Now in our 30 years together, my husband has given me hundreds of gifts. The first best thing was a dog I didn't even ask for, but who ended up loving me every single day for or 13 years, even on those days when I had nothing much going for me. The next two are my children, of course. But the book, well, when I opened this 35th anniversary edition, I thought, well, this is nice. My paperback copy was looking a little dogeared. And then I cracked open the spine, pulling in the smell of it, like new ink, smoothing my fingers over the pages. It wasn't until I reached the title page that I looked up at him, tears in my eyes, thinking this man really does understand me, thankful none of my tears dripped across the name carefully penned in black in on the title page. Harper Lee had held this very copy in her own hands, the same hands that had written a simple story that begins with a broken elbow and ends with all of us questioning if we really can ever love our neighbors as ourselves.
(Bird lover that I am, I admit that I have never quite understood why she chose a mockingbird. The Mockingbirds of my memory, though they could sing, used to fly up and down across the yard, pecking at my Irish Setter's backside because he'd gotten too close to their nest.)
I imagine I'm no different from scores of other writers from the South when I say the book changed me. I've read it now at least six times, the last time just this past winter, and as a writer in Southern Living said in July, each time I read it, I find something new. I read it for story and for structure, for character and plot. I read it to read between the lines about Truman Capote's friendship with Harper Lee. I read it to see — as my friend the writer Doris Betts told me once good writers needed to do —how Harper Lee kills her darlings. How she finds the extraordinary in the ordinary days of rural Alabama. And I read it to see if we have learned anything from the mistakes made by those good folks in Maycomb in the 1930s, which wasn't so much unlike my own home town in 1960. Or later.
TKaM turned 50 in July, and thousands of fans made pilgrimages to Monroeville, Ala., to mark the event, with parades and walking tours, readings and recitations. They talked to Katie Couric and read essays on NPR. But nowhere in sight is the reclusive Nell Lee.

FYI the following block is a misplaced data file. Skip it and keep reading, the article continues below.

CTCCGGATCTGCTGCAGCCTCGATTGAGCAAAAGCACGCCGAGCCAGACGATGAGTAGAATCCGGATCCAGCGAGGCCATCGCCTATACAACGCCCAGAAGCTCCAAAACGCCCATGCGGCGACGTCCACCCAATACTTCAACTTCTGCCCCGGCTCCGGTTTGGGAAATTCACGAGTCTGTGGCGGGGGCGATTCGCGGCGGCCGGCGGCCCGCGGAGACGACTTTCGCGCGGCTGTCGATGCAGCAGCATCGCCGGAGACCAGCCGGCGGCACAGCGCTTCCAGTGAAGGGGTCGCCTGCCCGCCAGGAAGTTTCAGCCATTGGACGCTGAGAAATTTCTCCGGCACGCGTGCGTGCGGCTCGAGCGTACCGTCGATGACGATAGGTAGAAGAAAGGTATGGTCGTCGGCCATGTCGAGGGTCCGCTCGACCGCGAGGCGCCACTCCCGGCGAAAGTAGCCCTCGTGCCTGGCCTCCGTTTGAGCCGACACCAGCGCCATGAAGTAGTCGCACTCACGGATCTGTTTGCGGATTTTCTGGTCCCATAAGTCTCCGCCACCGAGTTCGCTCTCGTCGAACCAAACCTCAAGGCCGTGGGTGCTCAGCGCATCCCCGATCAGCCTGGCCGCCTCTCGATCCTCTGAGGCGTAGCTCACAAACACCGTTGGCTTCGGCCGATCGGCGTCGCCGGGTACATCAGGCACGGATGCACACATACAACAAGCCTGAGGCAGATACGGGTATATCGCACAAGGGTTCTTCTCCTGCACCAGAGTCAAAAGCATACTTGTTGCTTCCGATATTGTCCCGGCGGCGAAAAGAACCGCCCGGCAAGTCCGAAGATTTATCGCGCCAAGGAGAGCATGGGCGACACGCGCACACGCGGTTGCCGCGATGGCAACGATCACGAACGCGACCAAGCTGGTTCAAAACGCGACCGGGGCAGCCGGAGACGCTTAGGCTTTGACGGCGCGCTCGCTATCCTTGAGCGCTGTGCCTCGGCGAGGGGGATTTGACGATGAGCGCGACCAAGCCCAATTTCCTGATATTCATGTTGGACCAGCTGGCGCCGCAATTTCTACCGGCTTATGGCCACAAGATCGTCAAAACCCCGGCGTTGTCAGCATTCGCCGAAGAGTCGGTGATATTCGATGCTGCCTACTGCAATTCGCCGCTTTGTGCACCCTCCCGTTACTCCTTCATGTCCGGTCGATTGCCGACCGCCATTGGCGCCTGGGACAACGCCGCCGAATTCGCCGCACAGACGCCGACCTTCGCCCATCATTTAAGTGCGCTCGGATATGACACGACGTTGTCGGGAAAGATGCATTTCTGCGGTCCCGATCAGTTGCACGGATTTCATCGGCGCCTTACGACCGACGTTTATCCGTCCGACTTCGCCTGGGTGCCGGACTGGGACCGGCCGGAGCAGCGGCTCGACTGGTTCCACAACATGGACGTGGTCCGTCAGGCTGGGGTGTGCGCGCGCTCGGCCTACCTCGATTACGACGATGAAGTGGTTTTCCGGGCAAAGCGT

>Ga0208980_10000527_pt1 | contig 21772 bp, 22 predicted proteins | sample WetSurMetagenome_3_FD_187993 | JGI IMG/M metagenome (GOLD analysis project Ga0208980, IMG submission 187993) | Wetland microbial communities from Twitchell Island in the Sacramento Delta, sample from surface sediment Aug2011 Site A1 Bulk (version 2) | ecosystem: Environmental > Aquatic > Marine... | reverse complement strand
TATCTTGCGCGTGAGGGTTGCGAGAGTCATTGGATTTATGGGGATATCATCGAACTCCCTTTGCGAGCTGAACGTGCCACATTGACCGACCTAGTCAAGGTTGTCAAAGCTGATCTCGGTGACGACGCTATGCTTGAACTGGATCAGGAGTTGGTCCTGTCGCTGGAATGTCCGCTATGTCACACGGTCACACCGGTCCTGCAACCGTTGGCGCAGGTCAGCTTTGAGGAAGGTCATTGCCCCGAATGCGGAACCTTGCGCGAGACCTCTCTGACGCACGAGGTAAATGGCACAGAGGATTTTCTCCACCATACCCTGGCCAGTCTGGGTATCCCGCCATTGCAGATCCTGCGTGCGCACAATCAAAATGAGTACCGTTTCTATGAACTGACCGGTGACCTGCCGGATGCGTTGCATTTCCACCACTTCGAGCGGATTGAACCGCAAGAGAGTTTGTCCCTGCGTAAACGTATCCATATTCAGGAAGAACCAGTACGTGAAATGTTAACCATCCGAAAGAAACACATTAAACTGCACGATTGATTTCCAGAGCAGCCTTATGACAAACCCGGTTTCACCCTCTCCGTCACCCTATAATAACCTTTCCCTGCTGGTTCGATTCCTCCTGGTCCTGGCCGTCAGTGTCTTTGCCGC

I used to want to make my own pilgrimage to Monroeville, just to see if I might catch a glimpse of her as she fed the ducks or picked up her mail at the post office, as if just catching sight of her might shed a little writerly magic over me. I imagined standing on the sidewalk outside her house and being invited up onto her porch for some iced tea, to talk about our similarities growing up in a small town, both with a father who is respected, if not beloved by that town. I want to know who the model was for Boo Radley (my town had Lucretia). About what she's reading and what she is working on now. I want to talk about writing and why some stories really do make a difference.
Sometimes I'm asked the question: Are you still writing? Which feels like Are you still breathing? I would never ask Nell Lee that question, because even if she is not writing things DOWN, she is writing, still. In her head. I hope always to be the same.
In my daydream I imagine her inviting me in to take a peek under her chenille-covered bed where I imagine she keeps her manuscripts, the ones she won't let anybody publish until she's dead, because she's had enough of folks making such a fuss over first one. Aren't we all convinced that she has hidden the next great American novel away?
In my hunger to hear more of her voice, I read the few essays she wrote, all in the three years after TKaM was published. But now I read her silence.
What irony, that Nell herself has become her beloved Boo, walk by her house, leave notes in her mailbox, hoping they'll be the ones with the magic words that will make her her come out.